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After years as a religious and political conservative in the Mormon Church, working as a Sunday School teacher, congregational membership clerk, elders quorum councilor, stake single adult chair, and full-time missionary, I eventually came out as gay, and my entire worldview changed rapidly. Since then, I’ve been working to persuade fellow religious conservatives to adopt more liberal, humane, progressive policies on a variety of issues.

Mormon Church

Refusing to provide healthcare to all seems immoral to me now. Denying a college education or vocational training to everyone who needs it is immoral. Locking people up for years over drug possession is immoral. I thought that because I was trying to persuade religious folks whose primary goal is to live a moral life, an appeal to morality would be the surest way to reach them.

We have plenty of evidence to suggest an appeal to morality in an ineffective strategy. Religious conservatives do have morals, and plenty of them, but they’re not always the same ones liberals have.

But we have plenty of evidence to suggest an appeal to morality in an ineffective strategy. Religious conservatives do have morals, and plenty of them, but they’re not always the same ones liberals have. Furthermore, by constantly telling religious conservatives that they aren’t behaving morally, we provoke a knee-jerk emotional defense. For obvious reasons, faithful people don’t want to see themselves as immoral—can’t see themselves in that light—and to prevent that dangerous possibility from entering their minds, they block us out.

We can’t convince anyone of anything if they can’t even hear us.

Perhaps we need to take a different approach by focusing on a moral value both conservatives and liberals share.

So often when I hear conservatives insist climate change is a hoax, I wonder why science has become a partisan issue. Why couldn’t conservatives support developing new businesses and infrastructure that provide energy sources that are healthier for the environment? There are plenty of fiscally conservative reasons to do so.

The answer isn’t just “Oil companies are corrupt.” Equally as significant is the fact that liberals got behind reducing carbon emissions first, and conservatives disagree with liberals on so many issues that they assume liberals must be wrong on this one, too. If “our” side likes it, “their” side doesn’t.

Similarly, conservatives have co-opted the flag and patriotism and freedom. If I see someone wearing an American flag T-shirt, I grow tense, wondering if they can tell I’m gay and are about to attack me. When I get emails from groups such as Americans for the American Way or Freedom Caucus, I’m immediately wary. The term “family values” makes me cringe. But I like family values. They’ve just been co-opted. There’s no reason liberals can’t like ideas that are perfectly good, even if conservatives like them, too. They don’t have a copyright on families. They can’t trademark freedom.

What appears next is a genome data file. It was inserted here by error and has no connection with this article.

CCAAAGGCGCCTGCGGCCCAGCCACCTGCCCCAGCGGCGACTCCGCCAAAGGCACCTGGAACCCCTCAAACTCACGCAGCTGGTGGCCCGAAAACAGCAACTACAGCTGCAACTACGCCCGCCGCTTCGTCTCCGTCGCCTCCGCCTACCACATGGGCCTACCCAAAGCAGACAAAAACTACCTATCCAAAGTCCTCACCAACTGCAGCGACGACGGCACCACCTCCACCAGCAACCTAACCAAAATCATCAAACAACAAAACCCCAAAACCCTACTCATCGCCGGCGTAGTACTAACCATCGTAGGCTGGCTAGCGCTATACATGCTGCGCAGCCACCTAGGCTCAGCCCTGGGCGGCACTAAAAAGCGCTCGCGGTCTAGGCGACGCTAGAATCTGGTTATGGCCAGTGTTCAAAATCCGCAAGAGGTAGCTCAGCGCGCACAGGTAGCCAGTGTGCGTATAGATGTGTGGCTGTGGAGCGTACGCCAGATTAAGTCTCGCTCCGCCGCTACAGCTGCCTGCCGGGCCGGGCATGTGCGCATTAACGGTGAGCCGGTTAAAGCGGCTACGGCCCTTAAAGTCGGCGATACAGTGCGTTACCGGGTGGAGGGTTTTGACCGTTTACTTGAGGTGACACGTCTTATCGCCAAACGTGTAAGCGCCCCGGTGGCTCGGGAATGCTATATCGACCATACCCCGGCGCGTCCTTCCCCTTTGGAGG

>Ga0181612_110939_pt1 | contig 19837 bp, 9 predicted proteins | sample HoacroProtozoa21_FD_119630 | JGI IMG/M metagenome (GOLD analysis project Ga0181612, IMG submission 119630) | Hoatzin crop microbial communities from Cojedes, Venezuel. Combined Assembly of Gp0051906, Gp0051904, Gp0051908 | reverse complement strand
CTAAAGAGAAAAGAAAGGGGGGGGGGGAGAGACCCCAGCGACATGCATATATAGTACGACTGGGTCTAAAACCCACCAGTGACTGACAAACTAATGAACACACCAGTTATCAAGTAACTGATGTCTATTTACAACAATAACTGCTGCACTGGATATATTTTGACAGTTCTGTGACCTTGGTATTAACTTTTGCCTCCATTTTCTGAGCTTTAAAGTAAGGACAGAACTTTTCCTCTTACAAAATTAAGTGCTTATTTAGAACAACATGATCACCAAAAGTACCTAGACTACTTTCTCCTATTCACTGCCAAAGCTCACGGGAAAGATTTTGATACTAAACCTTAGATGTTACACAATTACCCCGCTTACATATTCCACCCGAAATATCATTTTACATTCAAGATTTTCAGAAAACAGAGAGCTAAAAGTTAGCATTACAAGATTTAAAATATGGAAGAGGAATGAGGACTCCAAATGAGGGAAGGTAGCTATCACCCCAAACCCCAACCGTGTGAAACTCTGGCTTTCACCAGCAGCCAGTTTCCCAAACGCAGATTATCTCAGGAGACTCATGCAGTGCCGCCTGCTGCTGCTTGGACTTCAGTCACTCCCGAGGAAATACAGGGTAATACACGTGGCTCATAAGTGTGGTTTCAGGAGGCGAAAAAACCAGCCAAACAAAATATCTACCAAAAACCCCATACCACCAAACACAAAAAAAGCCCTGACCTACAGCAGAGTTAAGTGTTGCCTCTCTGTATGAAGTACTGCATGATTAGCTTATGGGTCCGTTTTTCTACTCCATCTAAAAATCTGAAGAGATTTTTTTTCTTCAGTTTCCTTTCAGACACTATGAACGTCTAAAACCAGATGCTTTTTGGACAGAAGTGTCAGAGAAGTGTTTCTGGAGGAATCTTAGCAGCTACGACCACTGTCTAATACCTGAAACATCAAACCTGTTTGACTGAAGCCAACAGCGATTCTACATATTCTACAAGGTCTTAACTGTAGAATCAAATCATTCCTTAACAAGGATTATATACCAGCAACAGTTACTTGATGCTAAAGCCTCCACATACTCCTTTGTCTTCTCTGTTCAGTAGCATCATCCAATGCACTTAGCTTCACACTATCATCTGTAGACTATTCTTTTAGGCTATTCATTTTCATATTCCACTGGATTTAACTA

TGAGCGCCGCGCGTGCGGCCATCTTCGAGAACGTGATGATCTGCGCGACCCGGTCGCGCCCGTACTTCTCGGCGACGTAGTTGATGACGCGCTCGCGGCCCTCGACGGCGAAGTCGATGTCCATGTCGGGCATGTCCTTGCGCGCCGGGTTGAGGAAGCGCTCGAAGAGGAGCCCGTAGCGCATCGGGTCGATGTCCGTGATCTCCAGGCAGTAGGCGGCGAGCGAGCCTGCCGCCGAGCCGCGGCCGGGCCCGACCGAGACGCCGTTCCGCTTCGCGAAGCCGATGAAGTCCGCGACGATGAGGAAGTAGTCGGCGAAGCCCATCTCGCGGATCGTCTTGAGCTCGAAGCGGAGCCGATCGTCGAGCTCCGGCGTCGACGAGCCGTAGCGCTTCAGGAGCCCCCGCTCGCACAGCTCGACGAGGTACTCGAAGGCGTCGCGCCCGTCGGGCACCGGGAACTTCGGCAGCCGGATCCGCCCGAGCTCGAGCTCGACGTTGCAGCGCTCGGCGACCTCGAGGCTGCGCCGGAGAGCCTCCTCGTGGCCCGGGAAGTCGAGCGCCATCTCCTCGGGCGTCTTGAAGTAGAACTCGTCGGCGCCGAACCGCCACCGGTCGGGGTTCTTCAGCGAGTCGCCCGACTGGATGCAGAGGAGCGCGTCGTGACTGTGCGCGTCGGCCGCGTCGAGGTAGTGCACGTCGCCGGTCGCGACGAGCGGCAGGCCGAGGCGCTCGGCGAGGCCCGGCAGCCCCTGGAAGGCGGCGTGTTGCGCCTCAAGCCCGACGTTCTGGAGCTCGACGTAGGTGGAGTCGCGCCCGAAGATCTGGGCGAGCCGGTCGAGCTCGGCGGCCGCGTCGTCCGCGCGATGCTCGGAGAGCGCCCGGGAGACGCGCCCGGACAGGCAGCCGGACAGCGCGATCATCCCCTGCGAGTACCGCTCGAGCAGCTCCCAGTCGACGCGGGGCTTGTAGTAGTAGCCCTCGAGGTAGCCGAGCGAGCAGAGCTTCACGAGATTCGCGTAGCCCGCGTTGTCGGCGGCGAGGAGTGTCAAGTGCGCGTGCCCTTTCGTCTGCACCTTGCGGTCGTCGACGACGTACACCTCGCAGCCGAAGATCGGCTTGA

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Conservatives have been highly skilled over the past few decades at shaping political discourse by subtly and not-so-subtly deciding which words each side can use to argue their position. But it’s time we take back some of those words—and the ideals they represent—if we want to successfully persuade any of our religious conservative friends and family.

It’s not morally wrong to deny healthcare to every American. No. Providing universal healthcare gives everyone in the country more freedom. We are all, both conservative and liberal, then free from medical bankruptcy. We’re free from the harmful effects of untreated diabetes or untreated tooth decay or untreated psychiatric problems.

It’s not morally wrong to give tax breaks to fossil fuel corporations. Investing in solar, wind, wave, thermal, and other safer forms of energy and the infrastructure to support them gives us freedom. Freedom from the financial burden of relocating the residents of Miami and New Orleans and New York City and Paradise, California. We’re free from the mass of immigrants who are fleeing problems in their native countries caused by climate change. We’re free from increasingly severe wildfires and floods and hurricanes.

As a missionary, I was often asked why Mormons had so many rules. “Doesn’t it suffocate you? Don’t you want to be free?”

We were taught to respond with, “God gave us commandments because obeying them does give us freedom. Not drinking alcohol isn’t an infringement. We’re free from alcoholism. Not smoking frees us from lung cancer. Abstaining from sex outside of marriage isn’t an imposition. We’re free from sexually transmitted diseases and jealousy. All the commandments that look restrictive actually give us lots of freedom.”

Why can’t we use the same argument in regard to Wall Street reforms?

As a Mormon missionary in Italy, I learned Italian so that I could connect to people in their own language. As liberals, we must use the language of conservatives if we are to have any success in reaching them. Is our goal to get in a good zinger—or is it to create an ally?

Changing our discourse won’t persuade every religious conservative, and even those open to change won’t be persuaded overnight. Discourse is a skill, and it will take liberals a while to get used to new ways of framing our arguments in terms other than morality. While polls show an increasing number of Americans are on “our” side on gun regulation, same-sex marriage, and other liberal issues, there are key voters who will never accept them until we change the way we frame our arguments.

Johnny Townsend

If we want to be free from deadlock with conservatives, we must focus on our shared value of freedom.

Johnny Townsend